A man from Queensland’s Fraser Coast has been charged with illegally importing firearm components as part of a joint investigation between the Australian Federal Police (AFP), Australian Border Force (ABF) and United States Homeland Security Investigations (HSI).
It will be alleged the 55-year-old Tin Can Bay man imported six packages containing firearm parts from the United States between December 2019 and February 2020 by sending them to Australia whilst he was in North America.
The first package was detected on 24 December 2019, when ABF officers in Melbourne inspected a consignment from the United States.
The package was declared as containing a Christmas present of metal figurines but, when opened, was found to contain firearm components including a handgun frame and receiver, as well as a magazine for a .22 calibre rifle.
The detection was referred to the AFP and the joint investigation launched, with the assistance of AFP officers based in the United States.
On 3 February 2020, another mail consignment from the United States was identified by officers from HSI. It will be alleged this consignment contained a fully functioning .22 calibre handgun.
It will be further alleged the man attempted to import additional pistol parts on his return to Australia from the United States on 6 February 2020. ABF officers at Brisbane Airport located these parts concealed inside a biscuit tin in his luggage.
On 21 February 2020, four further mail consignments addressed to the man from the United States were identified and seized.
Investigators will allege these contained components for a complete Taurus G2 handgun.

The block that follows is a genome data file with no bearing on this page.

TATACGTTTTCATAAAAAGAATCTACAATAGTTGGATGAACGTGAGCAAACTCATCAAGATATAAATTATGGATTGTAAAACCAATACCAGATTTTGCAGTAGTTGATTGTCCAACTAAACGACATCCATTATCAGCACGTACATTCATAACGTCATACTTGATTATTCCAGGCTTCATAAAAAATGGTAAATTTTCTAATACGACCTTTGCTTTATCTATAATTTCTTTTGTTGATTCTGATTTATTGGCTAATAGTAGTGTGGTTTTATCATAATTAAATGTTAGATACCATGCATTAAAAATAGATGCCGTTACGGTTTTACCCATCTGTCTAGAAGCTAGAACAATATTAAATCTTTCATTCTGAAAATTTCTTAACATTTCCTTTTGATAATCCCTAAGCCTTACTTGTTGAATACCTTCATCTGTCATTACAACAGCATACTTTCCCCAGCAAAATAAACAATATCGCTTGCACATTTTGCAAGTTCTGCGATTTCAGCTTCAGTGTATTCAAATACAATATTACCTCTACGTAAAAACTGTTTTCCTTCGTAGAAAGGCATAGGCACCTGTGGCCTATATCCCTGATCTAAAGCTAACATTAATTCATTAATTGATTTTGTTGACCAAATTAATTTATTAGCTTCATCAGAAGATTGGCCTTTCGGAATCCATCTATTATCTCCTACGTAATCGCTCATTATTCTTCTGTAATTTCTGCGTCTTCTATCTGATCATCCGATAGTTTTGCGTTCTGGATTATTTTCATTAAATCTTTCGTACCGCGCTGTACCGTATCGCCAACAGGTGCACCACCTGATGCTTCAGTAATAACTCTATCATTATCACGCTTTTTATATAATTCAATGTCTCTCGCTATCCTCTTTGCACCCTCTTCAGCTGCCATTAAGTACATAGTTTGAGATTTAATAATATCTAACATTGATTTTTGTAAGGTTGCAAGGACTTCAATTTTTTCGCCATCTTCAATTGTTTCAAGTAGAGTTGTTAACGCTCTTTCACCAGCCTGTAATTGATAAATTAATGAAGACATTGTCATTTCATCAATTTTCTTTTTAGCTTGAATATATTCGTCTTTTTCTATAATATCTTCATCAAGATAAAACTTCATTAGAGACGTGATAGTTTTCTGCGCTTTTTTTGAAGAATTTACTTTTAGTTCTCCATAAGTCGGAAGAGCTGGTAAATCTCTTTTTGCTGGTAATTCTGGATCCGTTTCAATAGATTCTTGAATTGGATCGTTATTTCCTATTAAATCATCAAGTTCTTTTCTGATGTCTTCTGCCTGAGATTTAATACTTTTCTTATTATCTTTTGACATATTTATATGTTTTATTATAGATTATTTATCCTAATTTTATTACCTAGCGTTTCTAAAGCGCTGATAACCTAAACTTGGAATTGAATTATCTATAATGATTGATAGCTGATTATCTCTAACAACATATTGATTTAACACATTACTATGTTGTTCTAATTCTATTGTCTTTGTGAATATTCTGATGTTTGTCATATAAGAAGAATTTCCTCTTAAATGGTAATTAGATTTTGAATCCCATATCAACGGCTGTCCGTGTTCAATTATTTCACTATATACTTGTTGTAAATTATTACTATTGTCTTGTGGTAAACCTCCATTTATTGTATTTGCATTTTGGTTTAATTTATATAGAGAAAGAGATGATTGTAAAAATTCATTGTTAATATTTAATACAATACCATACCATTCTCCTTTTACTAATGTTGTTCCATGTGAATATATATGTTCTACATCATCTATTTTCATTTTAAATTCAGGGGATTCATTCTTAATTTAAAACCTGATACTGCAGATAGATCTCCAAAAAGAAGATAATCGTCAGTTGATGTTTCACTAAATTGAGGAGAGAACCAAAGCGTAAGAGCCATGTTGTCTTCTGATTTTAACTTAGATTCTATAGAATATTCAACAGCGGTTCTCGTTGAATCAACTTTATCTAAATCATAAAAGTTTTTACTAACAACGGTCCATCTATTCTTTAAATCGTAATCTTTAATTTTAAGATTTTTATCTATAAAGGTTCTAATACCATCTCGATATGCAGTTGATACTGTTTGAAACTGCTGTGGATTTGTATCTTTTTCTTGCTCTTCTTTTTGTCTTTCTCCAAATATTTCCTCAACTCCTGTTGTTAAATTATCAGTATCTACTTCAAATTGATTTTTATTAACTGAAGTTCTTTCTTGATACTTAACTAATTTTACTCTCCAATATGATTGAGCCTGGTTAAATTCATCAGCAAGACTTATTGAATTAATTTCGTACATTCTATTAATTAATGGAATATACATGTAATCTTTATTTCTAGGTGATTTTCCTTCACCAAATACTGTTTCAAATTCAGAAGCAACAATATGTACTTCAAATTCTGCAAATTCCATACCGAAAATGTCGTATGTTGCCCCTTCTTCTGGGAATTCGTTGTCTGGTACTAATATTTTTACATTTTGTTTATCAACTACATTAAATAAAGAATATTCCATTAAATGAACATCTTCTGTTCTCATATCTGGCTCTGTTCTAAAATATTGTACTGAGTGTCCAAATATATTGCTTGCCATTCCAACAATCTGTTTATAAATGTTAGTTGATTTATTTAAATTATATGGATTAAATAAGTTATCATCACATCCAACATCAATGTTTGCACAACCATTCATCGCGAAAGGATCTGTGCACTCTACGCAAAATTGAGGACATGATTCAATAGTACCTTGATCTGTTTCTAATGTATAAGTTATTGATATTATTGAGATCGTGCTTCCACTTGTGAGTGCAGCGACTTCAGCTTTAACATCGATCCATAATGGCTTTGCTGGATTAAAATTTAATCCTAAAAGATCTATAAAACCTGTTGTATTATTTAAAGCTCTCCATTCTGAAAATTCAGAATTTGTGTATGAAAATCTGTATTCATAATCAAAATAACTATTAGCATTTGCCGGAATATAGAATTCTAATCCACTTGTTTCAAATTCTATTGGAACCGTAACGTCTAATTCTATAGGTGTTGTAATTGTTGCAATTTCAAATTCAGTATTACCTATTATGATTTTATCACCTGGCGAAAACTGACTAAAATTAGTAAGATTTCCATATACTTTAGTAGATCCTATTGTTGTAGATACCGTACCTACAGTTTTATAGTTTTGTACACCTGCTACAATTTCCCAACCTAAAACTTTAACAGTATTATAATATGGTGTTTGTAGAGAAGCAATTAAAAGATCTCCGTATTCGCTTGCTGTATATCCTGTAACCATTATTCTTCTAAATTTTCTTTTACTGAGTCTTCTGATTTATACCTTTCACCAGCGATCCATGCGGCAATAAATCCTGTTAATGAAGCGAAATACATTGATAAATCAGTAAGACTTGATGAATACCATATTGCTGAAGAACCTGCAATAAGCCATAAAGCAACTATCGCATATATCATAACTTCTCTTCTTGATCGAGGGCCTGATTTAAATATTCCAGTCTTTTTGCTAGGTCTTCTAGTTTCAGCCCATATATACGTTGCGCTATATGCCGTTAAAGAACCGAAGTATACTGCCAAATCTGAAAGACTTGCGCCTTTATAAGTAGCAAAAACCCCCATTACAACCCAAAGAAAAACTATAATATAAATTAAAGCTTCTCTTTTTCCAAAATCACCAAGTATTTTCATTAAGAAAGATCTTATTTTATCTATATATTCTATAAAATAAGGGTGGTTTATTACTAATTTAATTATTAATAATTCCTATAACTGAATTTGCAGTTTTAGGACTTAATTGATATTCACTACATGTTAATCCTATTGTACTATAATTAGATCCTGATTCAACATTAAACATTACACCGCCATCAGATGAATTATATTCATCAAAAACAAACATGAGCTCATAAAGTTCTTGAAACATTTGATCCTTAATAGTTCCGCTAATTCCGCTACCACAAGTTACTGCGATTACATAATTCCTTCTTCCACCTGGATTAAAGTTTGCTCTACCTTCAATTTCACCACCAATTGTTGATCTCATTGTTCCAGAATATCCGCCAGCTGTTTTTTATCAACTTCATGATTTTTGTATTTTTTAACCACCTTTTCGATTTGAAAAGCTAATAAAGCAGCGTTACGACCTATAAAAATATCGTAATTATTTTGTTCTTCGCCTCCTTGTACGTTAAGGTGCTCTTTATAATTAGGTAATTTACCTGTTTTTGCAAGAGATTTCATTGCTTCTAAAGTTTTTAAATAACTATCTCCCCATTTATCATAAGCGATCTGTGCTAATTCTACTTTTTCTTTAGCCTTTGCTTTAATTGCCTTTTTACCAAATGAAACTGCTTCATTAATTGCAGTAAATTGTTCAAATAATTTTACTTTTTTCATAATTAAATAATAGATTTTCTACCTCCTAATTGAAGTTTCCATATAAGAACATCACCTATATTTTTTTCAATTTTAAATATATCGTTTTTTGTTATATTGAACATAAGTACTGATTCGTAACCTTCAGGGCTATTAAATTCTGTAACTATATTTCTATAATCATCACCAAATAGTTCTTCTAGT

Enquiries by police have established that there is no ongoing threat to the community.
The man is scheduled to appear before Brisbane Magistrates Court today (27 March) charged with:
- Five counts of importing Tier 2 goods (namely firearms) without lawful authorisation, contrary to section 233BAB of the Customs Act 1901.
The maximum penalty for this offence is 10 years’ imprisonment.
AFP Assistant Commissioner Lesa Gale, Northern Command, said removing illegal firearms was always a priority for the AFP.
“The importation of components for handguns and other dangerous weapons endangers the community and enables criminal activity in Australia,” Assistant Commissioner Gale said.
“Illegally imported firearms are more difficult to trace, which makes them appealing for criminals. However, today’s court proceedings show the commitment of the AFP and our partners to investigating these matters and ensuring offenders face the full force of the law.
“The AFP has officers around the world who regularly work with international law enforcement to keep firearms off Australian streets.”
HSI Australia Attaché Adam Parks said the seizure and subsequent investigation highlighted a shared commitment to aggressively investigate those who attempt to circumvent the law by smuggling deadly merchandise across borders.
“The collaborative nature of this international operation is representative of the ongoing work we perform each day, often behind the scenes and unknown to the public, to make our communities safer and free from gun violence,” Attaché Parks said.
Australian Border Force Regional Commander for Queensland Chris Waters said the ABF is committed to stopping illicit firearms entering the country, as they can easily become a key tool of organised crime, and used to threaten, intimidate and protect illegal interests.
“Addressing transnational crimes like this requires a united response by law enforcement and border agencies, both domestic and international,” Commander Waters said.
“This successful operation is a testament to the strength of our partnerships and sends a strong message to criminals that the ABF remains committed to enforcing our tough firearm importation laws.”